Design  In a prospective, nonrandomized, single-center clinical trial, 158 eyesof 103 patients with retinoblastoma were managed with 6 cycles of chemoreduction(vincristine sulfate, etoposide, and carboplatin). The eyes were classifiedaccording to the Reese-Ellsworth classification and were also grouped on thebasis of clinical features as follows: group 1, tumor only; group 2, tumorplus subretinal fluid; group 3, tumor plus focal seeds (3a, focal subretinalseeds; 3b, focal vitreous seeds); group 4, tumor plus diffuse seeds (4a, diffusesubretinal seeds; 4b, diffuse vitreous seeds); and group 5, neovascular glaucomaor invasive retinoblastoma.

Main Outcome Measure  Treatment success (avoidance of enucleation and external beam radiotherapy).

Results  According to the Reese-Ellsworth classification, chemoreduction wassuccessful in 100% of group Ia, 100% of group Ib, 86% of group IIa, 100% ofgroup IIb, 91% of group IIIa, 100% of group IIIb, 50% of group IVa, 77% ofgroup IVb, 50% of group Va, and 27% of group Vb. There was erratic correlationof the Reese-Ellsworth classification with treatment success. In contrast,the simplified grouping system displayed a smooth, nonerratic correlationfor treatment success, with 100% success for group 1, 91% for group 2, 59%for group 3, and 12% for group 4 (group 5 always managed by primary enucleation).When all 6 subcategory groups were analyzed, there was consistent correlationfor treatment success of 100% for group 1, 91% for group 2, 68% for group3a, 54% for group 3b, 17% for group 4a, and 11% for group 4b.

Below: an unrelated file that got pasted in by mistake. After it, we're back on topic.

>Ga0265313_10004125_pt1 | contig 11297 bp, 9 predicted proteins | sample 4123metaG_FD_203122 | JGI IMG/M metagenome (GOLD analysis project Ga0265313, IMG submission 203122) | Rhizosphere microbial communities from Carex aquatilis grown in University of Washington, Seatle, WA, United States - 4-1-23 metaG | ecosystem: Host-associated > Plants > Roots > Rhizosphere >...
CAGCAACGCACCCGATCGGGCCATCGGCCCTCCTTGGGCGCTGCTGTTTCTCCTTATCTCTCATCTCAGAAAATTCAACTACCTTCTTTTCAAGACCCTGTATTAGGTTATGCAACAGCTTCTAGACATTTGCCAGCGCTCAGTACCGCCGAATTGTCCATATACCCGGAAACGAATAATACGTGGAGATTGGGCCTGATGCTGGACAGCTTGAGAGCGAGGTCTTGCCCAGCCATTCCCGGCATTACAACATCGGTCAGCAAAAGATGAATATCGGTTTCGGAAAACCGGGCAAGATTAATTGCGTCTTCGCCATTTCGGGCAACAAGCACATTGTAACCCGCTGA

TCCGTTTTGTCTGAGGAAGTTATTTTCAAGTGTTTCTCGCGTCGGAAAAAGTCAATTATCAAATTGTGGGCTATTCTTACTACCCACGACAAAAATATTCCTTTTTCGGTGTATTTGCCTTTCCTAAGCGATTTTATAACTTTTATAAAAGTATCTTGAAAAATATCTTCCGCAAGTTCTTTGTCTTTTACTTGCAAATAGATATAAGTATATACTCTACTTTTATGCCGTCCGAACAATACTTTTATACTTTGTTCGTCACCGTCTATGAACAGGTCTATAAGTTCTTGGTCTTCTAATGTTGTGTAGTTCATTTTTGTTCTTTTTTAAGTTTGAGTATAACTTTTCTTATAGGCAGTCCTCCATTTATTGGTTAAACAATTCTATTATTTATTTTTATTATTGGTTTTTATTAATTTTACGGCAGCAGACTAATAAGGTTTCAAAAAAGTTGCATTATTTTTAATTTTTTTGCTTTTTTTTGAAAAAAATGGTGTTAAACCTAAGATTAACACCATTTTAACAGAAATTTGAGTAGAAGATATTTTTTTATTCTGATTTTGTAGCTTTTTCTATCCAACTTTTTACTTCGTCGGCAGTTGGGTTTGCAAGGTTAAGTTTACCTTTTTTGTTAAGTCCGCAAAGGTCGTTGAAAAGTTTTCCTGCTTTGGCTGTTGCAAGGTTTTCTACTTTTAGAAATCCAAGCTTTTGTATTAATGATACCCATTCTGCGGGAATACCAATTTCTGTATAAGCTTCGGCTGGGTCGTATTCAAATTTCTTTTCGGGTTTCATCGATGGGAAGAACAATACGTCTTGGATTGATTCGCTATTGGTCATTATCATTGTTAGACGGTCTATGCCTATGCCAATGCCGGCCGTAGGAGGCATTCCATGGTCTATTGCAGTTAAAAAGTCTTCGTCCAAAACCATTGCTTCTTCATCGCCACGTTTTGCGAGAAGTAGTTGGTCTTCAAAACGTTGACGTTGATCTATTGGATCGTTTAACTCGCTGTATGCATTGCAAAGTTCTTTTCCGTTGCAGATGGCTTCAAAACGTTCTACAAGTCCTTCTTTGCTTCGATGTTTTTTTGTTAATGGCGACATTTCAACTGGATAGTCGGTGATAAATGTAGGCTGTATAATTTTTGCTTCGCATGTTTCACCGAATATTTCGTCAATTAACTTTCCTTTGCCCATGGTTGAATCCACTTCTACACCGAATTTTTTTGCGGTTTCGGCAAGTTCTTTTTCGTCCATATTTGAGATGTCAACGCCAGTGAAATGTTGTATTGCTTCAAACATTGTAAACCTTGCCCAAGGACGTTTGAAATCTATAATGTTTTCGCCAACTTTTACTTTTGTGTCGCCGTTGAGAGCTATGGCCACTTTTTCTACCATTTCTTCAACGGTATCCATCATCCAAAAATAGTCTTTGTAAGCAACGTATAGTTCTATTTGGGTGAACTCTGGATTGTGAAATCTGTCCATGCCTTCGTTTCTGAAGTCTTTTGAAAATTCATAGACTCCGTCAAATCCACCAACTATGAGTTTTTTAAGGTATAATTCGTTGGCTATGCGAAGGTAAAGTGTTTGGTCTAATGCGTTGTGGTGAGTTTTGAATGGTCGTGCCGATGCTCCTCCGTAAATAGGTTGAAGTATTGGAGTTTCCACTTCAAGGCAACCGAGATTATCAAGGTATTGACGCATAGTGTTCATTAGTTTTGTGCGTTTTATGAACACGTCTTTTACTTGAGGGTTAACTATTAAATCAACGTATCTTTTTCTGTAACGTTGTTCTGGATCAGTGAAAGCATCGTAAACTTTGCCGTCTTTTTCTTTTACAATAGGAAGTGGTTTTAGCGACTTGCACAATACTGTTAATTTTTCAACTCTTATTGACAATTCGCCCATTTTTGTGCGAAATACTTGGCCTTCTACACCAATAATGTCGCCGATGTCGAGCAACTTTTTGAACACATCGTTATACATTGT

Conclusion  This practical approach to retinoblastoma using basic clinical featuresis predictive of treatment success for eyes in which modern conservative therapyfor retinoblastoma is used.